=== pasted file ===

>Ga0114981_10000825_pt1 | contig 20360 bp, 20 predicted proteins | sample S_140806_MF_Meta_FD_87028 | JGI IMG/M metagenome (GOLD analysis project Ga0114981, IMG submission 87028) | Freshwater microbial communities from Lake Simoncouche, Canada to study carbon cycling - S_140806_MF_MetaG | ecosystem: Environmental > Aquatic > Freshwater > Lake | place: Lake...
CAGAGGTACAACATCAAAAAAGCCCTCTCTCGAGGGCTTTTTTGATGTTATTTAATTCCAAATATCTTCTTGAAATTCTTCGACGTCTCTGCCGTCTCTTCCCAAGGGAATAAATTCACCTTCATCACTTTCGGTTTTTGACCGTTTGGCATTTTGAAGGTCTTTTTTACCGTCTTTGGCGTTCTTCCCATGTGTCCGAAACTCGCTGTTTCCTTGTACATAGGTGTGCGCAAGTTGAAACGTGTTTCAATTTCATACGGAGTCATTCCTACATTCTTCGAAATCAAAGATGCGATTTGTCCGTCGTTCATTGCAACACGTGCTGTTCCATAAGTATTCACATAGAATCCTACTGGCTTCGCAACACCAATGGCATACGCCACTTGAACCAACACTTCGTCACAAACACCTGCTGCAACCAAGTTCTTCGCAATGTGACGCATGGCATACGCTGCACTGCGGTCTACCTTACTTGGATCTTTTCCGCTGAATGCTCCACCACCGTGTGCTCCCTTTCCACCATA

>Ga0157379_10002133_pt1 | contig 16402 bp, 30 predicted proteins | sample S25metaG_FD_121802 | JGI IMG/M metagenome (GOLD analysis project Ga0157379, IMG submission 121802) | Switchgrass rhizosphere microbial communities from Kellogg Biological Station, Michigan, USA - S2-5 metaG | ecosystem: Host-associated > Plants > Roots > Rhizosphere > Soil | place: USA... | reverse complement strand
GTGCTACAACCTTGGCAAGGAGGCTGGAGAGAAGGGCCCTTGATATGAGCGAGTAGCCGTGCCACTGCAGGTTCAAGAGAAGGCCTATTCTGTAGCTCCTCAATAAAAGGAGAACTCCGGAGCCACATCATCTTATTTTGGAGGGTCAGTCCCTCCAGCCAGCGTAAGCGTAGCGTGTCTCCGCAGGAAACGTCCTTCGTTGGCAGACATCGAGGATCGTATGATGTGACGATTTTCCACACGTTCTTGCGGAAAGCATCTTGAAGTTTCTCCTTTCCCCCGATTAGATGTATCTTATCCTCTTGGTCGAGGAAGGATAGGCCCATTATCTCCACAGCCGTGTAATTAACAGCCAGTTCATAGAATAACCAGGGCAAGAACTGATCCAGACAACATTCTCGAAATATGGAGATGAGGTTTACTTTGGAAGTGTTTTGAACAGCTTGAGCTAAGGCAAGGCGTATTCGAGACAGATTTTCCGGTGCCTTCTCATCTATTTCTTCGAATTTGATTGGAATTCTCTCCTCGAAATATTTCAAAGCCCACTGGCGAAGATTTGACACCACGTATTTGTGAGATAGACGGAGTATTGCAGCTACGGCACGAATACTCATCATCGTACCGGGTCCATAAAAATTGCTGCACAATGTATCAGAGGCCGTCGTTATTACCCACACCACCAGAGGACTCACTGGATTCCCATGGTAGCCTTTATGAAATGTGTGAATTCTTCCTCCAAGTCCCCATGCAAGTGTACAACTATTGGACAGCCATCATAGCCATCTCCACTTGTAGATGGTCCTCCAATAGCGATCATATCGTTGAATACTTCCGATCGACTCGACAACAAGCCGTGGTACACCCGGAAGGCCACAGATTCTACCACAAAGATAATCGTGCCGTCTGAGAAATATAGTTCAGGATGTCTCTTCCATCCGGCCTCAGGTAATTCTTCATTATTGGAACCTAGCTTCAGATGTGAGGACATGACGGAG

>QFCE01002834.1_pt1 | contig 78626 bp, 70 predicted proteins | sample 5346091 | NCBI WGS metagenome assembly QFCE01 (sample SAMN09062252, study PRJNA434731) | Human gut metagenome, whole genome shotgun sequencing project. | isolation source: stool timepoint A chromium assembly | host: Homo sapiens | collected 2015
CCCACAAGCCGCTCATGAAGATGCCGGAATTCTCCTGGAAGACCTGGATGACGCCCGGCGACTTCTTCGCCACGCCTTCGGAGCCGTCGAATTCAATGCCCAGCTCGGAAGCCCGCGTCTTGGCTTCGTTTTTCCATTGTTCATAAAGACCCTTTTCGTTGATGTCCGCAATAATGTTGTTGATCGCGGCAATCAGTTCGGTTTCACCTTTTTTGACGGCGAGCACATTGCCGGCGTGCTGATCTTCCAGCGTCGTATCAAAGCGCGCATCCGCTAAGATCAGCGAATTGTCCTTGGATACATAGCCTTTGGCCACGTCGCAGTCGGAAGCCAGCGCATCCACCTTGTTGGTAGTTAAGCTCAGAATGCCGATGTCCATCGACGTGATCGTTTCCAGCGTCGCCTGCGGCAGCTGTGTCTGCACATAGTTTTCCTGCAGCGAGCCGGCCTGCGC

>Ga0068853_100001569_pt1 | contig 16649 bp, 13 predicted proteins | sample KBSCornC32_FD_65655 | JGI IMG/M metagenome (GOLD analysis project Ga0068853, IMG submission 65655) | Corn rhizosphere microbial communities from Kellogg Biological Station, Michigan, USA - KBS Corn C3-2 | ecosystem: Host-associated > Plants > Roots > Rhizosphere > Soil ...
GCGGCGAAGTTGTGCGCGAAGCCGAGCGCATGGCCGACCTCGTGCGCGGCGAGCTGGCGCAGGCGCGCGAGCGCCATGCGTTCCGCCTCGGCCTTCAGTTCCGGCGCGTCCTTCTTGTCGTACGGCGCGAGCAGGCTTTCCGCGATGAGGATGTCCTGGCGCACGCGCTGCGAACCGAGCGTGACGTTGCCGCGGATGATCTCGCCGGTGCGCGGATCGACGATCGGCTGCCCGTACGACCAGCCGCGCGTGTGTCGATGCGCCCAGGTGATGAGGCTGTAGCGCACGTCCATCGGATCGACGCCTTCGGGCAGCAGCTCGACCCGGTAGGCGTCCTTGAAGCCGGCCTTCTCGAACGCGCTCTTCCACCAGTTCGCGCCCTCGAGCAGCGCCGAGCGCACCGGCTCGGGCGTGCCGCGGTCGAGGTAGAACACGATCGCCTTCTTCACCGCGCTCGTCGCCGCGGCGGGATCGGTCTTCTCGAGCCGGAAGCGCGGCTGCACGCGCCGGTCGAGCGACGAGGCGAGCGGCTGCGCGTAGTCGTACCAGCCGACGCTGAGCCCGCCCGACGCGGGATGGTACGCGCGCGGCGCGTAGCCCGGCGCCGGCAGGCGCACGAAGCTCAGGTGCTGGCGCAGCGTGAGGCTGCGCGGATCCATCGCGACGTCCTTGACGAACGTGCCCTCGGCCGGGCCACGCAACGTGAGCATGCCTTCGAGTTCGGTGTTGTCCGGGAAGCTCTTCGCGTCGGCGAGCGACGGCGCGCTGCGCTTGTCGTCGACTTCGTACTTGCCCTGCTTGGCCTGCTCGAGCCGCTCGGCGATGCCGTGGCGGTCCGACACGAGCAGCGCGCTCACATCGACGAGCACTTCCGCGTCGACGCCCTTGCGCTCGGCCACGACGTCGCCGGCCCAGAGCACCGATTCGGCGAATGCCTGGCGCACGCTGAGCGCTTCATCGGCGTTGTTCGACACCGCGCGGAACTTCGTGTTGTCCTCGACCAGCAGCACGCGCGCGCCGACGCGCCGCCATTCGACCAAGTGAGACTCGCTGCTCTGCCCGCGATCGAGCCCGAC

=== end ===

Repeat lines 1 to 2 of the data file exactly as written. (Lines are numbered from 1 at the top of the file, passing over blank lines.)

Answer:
>Ga0114981_10000825_pt1 | contig 20360 bp, 20 predicted proteins | sample S_140806_MF_Meta_FD_87028 | JGI IMG/M metagenome (GOLD analysis project Ga0114981, IMG submission 87028) | Freshwater microbial communities from Lake Simoncouche, Canada to study carbon cycling - S_140806_MF_MetaG | ecosystem: Environmental > Aquatic > Freshwater > Lake | place: Lake...
CAGAGGTACAACATCAAAAAAGCCCTCTCTCGAGGGCTTTTTTGATGTTATTTAATTCCAAATATCTTCTTGAAATTCTTCGACGTCTCTGCCGTCTCTTCCCAAGGGAATAAATTCACCTTCATCACTTTCGGTTTTTGACCGTTTGGCATTTTGAAGGTCTTTTTTACCGTCTTTGGCGTTCTTCCCATGTGTCCGAAACTCGCTGTTTCCTTGTACATAGGTGTGCGCAAGTTGAAACGTGTTTCAATTTCATACGGAGTCATTCCTACATTCTTCGAAATCAAAGATGCGATTTGTCCGTCGTTCATTGCAACACGTGCTGTTCCATAAGTATTCACATAGAATCCTACTGGCTTCGCAACACCAATGGCATACGCCACTTGAACCAACACTTCGTCACAAACACCTGCTGCAACCAAGTTCTTCGCAATGTGACGCATGGCATACGCTGCACTGCGGTCTACCTTACTTGGATCTTTTCCGCTGAATGCTCCACCACCGTGTGCTCCCTTTCCACCATA